updated 12/22/2005 9:34:18 AM ET 2005-12-22T14:34:18

Guests: Rick Warren Victoria; Toensing, Tina Brown, Gordon James Klingenschmitt

TUCKER CARLSON, HOST:  Thanks, Catherine.

And thanks to you at home for tuning in.  We always appreciate it. 

Tonight, we‘ll look into President Bush‘s dramatic turn-around in the polls.  Has the recent situation in Iraq actually helped him here at home?  I‘ll ask the acclaimed columnist and editor Tina Brown.

Also, is a Navy chaplain about to be fired for praying in the name of Jesus?  He is a Christian chaplain, by the way.  We will speak live to him.  He‘s not staging a hunger strike outside the White House in protest. 

We‘ll also talk to the man who invited strangers to send him post cards detailing their innermost thoughts, and believe it or not, many of those strangers complied.  We‘ll show you the amazing results in just a few minutes. 

We begin tonight with the ongoing eavesdropping controversy in Washington.  Federal Judge James Robertson has resigned from the Foreign Intelligence Surveillance Court, reportedly in protest of President Bush‘s secret authorization of domestic spying on Americans.  Sources say Robertson was worried the warrantless program approved by the president was legally questionable and may have tainted the work of his court.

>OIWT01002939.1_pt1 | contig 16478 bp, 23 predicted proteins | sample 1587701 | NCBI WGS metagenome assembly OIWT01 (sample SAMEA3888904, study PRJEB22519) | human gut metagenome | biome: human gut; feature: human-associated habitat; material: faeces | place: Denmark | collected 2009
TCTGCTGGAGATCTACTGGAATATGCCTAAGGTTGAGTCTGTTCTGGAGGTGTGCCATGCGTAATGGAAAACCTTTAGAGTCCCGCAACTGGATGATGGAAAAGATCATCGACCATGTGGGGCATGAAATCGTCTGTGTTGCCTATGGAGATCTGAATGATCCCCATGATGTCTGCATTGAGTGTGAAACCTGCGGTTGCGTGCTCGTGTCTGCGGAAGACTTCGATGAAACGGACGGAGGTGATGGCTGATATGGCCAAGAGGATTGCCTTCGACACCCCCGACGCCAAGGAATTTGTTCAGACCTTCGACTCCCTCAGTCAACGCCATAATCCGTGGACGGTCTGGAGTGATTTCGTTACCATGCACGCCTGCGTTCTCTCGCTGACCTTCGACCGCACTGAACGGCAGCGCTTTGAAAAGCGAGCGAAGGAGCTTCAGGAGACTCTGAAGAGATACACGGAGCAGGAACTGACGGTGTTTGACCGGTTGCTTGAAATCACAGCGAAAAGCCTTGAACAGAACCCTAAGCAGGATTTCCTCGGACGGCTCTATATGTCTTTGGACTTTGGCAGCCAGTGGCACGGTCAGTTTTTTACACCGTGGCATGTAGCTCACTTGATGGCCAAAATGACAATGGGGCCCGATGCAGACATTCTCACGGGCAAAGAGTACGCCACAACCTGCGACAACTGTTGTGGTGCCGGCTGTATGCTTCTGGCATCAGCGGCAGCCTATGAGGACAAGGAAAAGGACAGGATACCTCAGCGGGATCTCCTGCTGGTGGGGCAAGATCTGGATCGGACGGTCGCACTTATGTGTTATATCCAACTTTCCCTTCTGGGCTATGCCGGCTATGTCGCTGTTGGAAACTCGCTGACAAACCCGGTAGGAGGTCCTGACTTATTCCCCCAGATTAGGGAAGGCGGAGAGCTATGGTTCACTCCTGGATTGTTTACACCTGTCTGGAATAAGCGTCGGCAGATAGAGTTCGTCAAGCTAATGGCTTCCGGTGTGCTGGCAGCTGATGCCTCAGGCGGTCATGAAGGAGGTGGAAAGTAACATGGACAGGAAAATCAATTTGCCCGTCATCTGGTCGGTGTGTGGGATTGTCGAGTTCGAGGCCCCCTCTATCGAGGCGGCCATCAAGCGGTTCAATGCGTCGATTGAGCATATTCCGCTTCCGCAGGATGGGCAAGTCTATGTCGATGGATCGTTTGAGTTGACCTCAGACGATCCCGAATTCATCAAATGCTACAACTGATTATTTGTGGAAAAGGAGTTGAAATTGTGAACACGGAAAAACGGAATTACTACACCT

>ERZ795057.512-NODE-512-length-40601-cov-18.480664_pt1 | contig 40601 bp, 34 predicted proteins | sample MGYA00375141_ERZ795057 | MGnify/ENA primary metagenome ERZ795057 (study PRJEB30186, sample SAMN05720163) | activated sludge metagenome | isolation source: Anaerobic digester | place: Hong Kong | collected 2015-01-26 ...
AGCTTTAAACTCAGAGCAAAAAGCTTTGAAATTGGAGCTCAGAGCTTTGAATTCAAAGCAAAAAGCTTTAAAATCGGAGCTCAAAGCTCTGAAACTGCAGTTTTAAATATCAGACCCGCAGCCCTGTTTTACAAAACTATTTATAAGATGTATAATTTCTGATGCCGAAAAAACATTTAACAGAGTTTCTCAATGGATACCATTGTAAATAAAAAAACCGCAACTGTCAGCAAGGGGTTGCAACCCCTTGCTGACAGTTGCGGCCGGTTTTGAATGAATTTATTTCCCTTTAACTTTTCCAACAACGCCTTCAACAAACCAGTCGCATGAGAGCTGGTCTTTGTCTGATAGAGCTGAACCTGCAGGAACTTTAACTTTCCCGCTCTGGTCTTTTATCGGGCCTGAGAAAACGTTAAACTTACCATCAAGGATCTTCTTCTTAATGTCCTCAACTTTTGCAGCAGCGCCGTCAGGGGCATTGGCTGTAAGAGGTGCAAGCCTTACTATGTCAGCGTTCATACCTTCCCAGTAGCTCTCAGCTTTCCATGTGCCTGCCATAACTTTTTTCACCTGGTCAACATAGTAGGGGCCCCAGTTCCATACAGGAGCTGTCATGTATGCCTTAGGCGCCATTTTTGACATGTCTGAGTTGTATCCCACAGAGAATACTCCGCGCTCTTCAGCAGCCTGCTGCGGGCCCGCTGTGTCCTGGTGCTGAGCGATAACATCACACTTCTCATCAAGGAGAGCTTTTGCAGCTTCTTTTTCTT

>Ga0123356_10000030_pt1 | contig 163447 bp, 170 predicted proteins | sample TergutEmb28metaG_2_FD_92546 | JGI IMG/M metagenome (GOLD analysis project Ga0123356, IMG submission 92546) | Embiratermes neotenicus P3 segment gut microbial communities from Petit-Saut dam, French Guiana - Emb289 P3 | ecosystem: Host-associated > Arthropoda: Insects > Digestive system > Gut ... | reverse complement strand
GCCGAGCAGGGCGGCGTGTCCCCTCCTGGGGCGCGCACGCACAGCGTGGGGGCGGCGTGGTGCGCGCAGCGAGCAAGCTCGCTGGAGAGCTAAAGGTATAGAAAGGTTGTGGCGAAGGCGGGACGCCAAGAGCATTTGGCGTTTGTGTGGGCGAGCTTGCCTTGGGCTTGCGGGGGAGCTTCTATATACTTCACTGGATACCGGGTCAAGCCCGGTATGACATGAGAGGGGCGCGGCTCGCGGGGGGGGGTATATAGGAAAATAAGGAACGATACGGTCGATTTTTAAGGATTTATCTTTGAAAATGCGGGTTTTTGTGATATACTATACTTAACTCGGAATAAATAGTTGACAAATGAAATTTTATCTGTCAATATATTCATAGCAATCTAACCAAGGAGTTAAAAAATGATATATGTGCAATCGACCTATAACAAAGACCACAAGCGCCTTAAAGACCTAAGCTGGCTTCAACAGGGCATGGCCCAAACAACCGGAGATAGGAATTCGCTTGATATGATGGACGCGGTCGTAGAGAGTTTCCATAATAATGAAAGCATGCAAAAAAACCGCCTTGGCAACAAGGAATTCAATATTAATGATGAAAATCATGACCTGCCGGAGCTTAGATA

I‘m joined now by a well-known expert on intelligence and national security questions, a veteran of the Reagan Justice Department.  Victoria Toensing joins us from Washington.

Victoria, thanks a lot for coming on. 


CARLSON:  Here‘s the point at which I become uncomfortable with this NSA story.  I‘m all for catching terrorists.  I‘m all for listening into their phone calls.  What I don‘t understand is why the Bush administration didn‘t go to the court set up by—the FISA court, for permission, particularly since, as I understand it, the law allows for retroactive warrants.  You can do the eavesdropping and then come to the court after you‘ve done it to get a warrant.  Why wouldn‘t they do that?

TOENSING:  Well, there could be two different scenarios.  Let‘s say one of them is that urgency was of the essence. 


TOENSING:  Do you know how long it takes the court to—actually to start a process, the Justice Department, and the FBI, to start it?  Let me just tell you, I‘ve had those when I was at the Justice Department.  I had to review them.  They are three to four inches thick, Tucker. 


TOENSING:  So it would take—it takes weeks, sometimes months to prepare them.  The court doesn‘t take quite that long when it receives it, but getting it prepared so the court understands is it is another matter.  But let me just tell you the other thing...

CARLSON:  Why wouldn‘t you hire more government lawyers?  I mean, because again, you can do it retroactively, after... 

TOENSING:  It‘s not hiring.  It‘s FBI agents, actually, do a lot of the leg work.  Listen to me, OK?  What happens.  Let me give you a factual scenario.  You‘re the president, and I come to you, and I say, “Tucker, we just got Osama bin Laden, and we‘ve got his cell phone.”